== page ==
Kirsten Thompson


    I think at that time, the hep treatment program was just expanding with the different drugs that were coming through, and there were so many more people coming out of the woodwork who were actually getting tested, because there was publicity around the place.

    I am Kirsten Thompson. My involvement with Clinic 34 in Darwin was from 2010 to 2012, and then I worked with NTAHC from 2012 to 2014. I’m still sending clients over there from here, which is Family Planning.

    I became the Hep C CNC in mid-2010. Prior to that, I’d been working a little bit with NTAHC with HIV clients. Once I’d started on the Hep C side of things there was much more involvement, especially with new diagnoses. It was absolutely fantastic. You’d tell someone they’re positive, get straight on the phone, and one of the NTAHC staff would come over, or we’d take someone over there, or arrange for a meet and greet, and then the NTAHC mob would take it from there and supply the care.

    I was clinically involved, and didn’t have the ability to look at housing situations and relationship issues and all that sort of stuff. And I think at that time, the hep treatment program was just expanding with the different drugs that were coming through, and there were so many more people coming out of the woodwork who were actually getting tested, because there was publicity around the place. People in their forties and fifties were finally finding out why they’ve been feeling a bit crappy for the past few years. So that’s why it was so good to have a place like NTAHC to call up and say, right, I’m overrun at the moment. Let’s see what we can do for these people who have just found out.

    During my time, the process was pretty damn smooth. I can’t speak for prior to me but after me, because I worked for NTAHC then, it was pretty smooth. It was great.

    I can’t speak about it from the general community because I was so heavily involved, and my view is very skewed towards the hep-positive people, but through educational activities that I’ve been involved in with different places that I’ve worked, there is still, to this day, such a stigma surrounding it.

    Now the new treatments have arrived things are looking even better. The PBS listing came through on 1 March, and the process of telemedicine will accelerate their dispensation.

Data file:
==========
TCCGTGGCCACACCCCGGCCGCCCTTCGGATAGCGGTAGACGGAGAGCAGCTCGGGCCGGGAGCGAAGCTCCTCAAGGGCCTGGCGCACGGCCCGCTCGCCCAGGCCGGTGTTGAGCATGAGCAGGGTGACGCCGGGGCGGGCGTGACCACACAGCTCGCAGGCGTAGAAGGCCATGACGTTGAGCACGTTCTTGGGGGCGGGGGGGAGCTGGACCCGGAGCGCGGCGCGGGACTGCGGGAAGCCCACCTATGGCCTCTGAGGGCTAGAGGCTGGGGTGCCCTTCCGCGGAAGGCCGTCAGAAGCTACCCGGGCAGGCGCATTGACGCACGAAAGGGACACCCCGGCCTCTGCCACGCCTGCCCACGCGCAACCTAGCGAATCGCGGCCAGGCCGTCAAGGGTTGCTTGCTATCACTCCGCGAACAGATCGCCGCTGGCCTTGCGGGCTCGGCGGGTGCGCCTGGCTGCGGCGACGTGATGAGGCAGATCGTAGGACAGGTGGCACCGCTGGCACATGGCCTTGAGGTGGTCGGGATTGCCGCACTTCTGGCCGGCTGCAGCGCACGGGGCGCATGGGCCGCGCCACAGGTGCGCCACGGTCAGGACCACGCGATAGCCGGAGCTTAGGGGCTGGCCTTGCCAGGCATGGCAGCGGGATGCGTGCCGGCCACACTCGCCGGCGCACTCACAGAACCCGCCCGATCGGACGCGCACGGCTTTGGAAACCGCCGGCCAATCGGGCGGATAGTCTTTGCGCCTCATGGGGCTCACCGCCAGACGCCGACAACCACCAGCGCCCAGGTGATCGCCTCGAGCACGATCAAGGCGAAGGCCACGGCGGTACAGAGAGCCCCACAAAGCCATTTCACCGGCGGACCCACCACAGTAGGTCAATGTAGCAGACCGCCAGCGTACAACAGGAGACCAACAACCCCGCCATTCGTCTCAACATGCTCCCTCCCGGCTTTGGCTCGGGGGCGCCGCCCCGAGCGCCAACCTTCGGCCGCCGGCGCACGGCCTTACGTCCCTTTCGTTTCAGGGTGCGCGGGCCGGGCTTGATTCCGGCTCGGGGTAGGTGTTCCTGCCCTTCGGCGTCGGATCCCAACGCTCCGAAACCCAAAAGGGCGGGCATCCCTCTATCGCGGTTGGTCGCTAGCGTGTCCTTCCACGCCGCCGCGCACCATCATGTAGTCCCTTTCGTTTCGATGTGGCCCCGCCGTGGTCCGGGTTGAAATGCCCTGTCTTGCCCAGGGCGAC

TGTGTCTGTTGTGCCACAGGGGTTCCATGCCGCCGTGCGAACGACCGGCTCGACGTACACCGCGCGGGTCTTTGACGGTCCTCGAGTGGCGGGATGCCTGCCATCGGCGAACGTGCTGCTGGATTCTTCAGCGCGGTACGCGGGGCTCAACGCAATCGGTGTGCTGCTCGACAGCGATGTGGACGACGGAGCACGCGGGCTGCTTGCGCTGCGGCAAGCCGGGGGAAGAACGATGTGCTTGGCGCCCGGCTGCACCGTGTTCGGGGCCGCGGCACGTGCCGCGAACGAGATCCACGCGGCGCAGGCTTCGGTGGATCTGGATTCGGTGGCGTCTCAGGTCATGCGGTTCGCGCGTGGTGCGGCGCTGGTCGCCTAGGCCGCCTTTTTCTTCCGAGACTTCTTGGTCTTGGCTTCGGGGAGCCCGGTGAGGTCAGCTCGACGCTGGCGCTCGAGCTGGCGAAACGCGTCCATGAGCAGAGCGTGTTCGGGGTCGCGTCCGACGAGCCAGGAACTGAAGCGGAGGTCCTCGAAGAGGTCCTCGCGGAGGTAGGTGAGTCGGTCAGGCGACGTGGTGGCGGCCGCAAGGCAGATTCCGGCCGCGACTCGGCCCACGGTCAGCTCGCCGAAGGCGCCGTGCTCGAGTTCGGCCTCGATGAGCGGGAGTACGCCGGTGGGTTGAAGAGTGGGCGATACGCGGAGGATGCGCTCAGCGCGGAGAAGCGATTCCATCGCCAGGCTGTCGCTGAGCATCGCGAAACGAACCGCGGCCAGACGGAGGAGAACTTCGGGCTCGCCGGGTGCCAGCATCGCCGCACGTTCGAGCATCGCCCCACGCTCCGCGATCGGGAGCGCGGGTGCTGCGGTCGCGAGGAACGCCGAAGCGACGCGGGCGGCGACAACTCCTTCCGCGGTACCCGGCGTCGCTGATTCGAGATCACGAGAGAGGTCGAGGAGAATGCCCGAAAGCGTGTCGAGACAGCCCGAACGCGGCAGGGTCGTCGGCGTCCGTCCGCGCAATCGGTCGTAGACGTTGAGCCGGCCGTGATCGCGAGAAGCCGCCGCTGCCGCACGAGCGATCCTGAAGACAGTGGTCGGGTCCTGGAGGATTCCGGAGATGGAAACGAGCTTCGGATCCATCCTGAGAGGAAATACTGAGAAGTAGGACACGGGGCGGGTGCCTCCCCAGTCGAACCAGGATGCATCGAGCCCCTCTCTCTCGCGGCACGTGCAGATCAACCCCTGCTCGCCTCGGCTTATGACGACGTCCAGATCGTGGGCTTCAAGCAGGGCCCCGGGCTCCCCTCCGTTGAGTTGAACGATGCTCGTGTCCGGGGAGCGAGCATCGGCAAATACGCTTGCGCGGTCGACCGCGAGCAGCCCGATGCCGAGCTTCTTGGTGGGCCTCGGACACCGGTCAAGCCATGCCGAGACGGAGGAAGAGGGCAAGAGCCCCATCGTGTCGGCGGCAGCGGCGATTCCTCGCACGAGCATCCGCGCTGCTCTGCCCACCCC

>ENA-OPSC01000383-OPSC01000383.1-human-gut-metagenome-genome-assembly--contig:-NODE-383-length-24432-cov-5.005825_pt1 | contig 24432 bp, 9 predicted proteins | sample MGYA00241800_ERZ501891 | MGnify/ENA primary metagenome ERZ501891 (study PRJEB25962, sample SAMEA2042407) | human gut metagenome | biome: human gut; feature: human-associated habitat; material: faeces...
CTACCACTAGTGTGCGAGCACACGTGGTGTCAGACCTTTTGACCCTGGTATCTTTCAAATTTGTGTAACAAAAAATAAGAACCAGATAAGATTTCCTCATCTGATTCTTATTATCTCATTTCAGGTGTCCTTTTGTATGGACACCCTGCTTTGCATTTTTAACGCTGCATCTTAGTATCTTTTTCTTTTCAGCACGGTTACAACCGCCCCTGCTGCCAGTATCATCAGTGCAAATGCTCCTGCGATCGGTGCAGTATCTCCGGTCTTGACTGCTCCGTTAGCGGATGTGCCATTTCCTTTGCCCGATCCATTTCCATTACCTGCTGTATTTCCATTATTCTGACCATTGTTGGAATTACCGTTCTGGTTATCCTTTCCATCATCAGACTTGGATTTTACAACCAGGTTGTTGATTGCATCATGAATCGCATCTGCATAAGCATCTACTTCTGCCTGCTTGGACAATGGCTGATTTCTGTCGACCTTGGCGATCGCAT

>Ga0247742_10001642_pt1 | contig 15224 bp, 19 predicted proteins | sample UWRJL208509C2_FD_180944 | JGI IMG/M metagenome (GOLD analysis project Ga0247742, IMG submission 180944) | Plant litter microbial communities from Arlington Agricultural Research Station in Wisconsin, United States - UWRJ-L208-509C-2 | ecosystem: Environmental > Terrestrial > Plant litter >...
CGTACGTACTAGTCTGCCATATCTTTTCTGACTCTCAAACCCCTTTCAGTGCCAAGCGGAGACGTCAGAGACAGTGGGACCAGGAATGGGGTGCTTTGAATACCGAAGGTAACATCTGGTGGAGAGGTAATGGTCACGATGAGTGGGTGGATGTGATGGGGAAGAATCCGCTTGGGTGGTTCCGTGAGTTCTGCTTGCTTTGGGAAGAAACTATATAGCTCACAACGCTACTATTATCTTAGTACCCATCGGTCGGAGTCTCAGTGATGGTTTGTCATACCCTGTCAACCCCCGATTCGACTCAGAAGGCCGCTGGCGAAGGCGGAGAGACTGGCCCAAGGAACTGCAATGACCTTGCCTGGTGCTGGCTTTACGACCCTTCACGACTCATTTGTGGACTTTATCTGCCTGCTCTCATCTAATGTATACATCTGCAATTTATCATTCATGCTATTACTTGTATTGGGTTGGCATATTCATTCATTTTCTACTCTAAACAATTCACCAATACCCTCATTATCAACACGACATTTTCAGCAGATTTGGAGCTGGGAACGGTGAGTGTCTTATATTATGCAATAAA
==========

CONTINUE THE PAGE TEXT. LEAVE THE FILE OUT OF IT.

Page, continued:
Telemedicine is where the GP himself then gets on the phone to a consultant, and says, blah, blah, ABC about this person, we can email through all their test results and their records, what do you recommend? Do you agree with what I’m saying, and if so, then they can sign off and start the person on the treatment. So that’s all in the pipeline at the moment. I know of three GPs personally who I’ve been speaking with about the need for a protocol written through Infectious Diseases as to how this telemedicine is going to occur, what the protocol is going to be – and then we’ll have doctors that are able to prescribe.

    This is very exciting, and these new treatments are now just twelve-week courses (as different from 24 or 48 week courses of very harsh combination therapies of the not so distant past). And even those with cirrhosis are now looking at treating so it’s even better. We can now foresee a world in the future where we might have eradicated Hep C – in four or five generation’s time, maybe.

    However, the cost of the drugs is astronomical, which is going to be a big factor. I think with the government putting it on PBS, that’s fantastic, but I do think there’s going to be a bit of a kickback where there are other sections of health that aren’t going to be getting this sort of money and people are going to start complaining about that.

    When I finished at Clinic 34, I moved to the ‘dark side’ over to NTAHC. I left the clinical and came over to do care and support and education, and it was a real eye-opener. It was just a completely different perspective in the client care area. I was handing out drugs and looking after symptoms and that sort of thing at Clinic 34, and any problems I’d contact a doctor saying, “this one’s not working, this one’s having side effects, this one’s bloods have dropped this much”, and then over at NTAHC it was: this person hasn’t eaten for three days, I need to get some food in to them so that then their bloods might go better, because probably it’s the starvation – and the homelessness and the relationship issues and domestic violence and things like that which effect the person. So it was a steep learning curve, but it was great.